In spite of being poor fliers, the forest turacos (of which there a number of species) seldom descend to the ground. Instead, these shy but gregarious birds utilise their remarkable climbing skills to navigate the tree canopy, skipping nimbly from branch to branch. When unassailable gaps do eventually necessitate flight, they take to the air with a few earnest flaps to the next tree, before clambering back up into the leafy crown (2). Like other turaco species, adult Schalow’s turacos feed mainly on fruit, while the young are probably fed a protein rich diet of invertebrates (2) (4).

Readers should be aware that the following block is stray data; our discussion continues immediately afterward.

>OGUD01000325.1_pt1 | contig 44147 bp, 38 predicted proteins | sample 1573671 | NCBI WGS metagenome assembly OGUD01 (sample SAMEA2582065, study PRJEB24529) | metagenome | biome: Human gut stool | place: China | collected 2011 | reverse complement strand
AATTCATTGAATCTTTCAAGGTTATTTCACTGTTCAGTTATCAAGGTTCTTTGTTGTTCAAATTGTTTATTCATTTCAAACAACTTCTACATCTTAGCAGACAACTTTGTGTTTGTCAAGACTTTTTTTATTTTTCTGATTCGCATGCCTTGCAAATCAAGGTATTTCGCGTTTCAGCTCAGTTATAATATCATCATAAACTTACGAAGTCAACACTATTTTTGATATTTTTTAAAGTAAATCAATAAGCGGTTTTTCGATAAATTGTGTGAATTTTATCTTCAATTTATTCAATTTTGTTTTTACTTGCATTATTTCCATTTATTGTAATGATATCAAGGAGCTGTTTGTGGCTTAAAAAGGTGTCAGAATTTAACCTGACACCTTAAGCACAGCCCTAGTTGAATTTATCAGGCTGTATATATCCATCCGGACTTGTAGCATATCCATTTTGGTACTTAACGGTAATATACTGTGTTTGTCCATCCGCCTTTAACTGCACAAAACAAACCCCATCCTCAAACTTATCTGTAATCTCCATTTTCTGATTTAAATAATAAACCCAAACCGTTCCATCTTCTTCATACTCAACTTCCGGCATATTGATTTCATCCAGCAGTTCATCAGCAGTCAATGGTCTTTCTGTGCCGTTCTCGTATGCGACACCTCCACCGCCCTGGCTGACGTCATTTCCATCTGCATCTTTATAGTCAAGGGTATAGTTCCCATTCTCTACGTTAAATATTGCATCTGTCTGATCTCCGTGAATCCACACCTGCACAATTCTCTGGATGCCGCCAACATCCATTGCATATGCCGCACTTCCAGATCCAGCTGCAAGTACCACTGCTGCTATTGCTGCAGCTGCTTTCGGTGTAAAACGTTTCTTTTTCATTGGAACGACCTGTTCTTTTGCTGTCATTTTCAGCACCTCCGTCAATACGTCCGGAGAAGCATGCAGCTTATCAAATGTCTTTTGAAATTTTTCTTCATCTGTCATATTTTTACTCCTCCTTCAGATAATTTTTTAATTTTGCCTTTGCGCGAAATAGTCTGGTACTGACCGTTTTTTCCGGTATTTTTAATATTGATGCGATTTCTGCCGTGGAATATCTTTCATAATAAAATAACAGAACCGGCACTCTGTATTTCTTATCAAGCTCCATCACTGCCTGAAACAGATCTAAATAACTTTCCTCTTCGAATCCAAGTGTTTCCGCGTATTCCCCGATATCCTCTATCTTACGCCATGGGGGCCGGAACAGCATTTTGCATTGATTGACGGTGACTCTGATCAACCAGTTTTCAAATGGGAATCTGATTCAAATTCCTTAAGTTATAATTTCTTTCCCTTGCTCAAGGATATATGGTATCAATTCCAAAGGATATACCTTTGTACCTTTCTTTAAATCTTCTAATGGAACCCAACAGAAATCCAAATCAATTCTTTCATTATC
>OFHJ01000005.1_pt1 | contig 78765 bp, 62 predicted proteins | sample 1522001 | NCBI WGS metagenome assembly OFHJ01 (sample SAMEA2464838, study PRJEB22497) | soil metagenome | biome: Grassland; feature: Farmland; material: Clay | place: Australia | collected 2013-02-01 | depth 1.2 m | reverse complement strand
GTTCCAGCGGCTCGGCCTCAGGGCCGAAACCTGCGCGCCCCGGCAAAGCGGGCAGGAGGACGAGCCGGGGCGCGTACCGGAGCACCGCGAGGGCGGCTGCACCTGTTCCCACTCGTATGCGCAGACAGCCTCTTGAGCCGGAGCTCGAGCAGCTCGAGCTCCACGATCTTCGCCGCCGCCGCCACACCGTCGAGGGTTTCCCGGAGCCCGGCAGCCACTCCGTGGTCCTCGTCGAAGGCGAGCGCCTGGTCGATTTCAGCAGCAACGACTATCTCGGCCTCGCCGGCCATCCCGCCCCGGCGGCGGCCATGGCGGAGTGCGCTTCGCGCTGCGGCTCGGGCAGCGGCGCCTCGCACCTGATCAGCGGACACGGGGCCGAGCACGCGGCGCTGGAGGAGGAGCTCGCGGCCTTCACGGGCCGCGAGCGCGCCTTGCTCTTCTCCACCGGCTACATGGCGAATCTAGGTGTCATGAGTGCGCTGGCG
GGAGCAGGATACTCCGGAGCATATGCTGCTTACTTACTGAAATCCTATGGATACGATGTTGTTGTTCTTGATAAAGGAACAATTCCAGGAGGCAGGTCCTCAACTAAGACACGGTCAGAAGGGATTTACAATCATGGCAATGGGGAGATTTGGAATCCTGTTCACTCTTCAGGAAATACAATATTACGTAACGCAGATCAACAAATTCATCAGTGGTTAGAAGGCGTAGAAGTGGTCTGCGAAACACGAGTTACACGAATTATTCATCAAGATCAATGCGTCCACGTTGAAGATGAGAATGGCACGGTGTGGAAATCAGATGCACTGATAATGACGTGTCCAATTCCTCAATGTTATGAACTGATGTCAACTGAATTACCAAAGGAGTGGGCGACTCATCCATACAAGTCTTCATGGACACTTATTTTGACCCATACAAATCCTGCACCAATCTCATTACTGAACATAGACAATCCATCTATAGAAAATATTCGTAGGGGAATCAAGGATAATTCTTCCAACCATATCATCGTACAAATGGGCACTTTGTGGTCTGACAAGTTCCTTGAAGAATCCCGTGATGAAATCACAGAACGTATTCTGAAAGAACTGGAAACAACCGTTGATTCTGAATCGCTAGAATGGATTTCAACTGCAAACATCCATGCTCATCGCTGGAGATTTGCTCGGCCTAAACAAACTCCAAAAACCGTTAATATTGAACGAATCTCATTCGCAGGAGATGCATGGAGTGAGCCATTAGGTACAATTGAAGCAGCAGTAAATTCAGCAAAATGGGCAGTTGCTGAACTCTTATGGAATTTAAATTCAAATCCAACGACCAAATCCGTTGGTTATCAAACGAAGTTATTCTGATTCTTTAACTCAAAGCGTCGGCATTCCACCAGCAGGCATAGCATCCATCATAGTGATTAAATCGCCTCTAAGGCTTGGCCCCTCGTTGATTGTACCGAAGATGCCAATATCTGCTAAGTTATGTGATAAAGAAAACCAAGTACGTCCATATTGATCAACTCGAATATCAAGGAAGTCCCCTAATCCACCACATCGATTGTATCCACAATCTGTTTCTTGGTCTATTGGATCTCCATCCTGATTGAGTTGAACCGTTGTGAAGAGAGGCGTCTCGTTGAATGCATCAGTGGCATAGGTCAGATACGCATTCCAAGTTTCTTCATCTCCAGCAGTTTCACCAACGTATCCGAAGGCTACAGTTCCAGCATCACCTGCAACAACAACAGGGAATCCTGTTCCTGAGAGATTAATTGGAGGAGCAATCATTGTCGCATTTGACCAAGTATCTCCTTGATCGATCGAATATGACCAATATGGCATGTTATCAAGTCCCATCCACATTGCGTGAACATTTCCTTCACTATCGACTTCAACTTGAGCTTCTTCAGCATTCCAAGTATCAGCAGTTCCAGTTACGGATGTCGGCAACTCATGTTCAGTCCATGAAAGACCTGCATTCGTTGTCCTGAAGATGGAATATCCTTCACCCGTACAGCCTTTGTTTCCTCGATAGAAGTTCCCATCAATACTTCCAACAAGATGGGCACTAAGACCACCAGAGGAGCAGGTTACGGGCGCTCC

Although turacos generally forage in groups, breeding is a solitary affair, with monogamous pairs fiercely defending their territories. Courtship involves much calling, chasing and general exhibition, with Tauraco species commonly spreading their wings to display the striking crimson patches (2) (4). The flimsy nest of Schalow’s turaco is a shallow platform of loose twigs, positioned three to ten metres above the ground in thick foliage. A clutch size of two is typical, and the downy chicks hatch after an incubation period of 20 to 22 days, dutifully attended to by both sexes (2). The precocious chicks do not linger long in the nest, and within two to three weeks, are clambering through the branches of the nest tree, a full week or two before they learn to fly (4).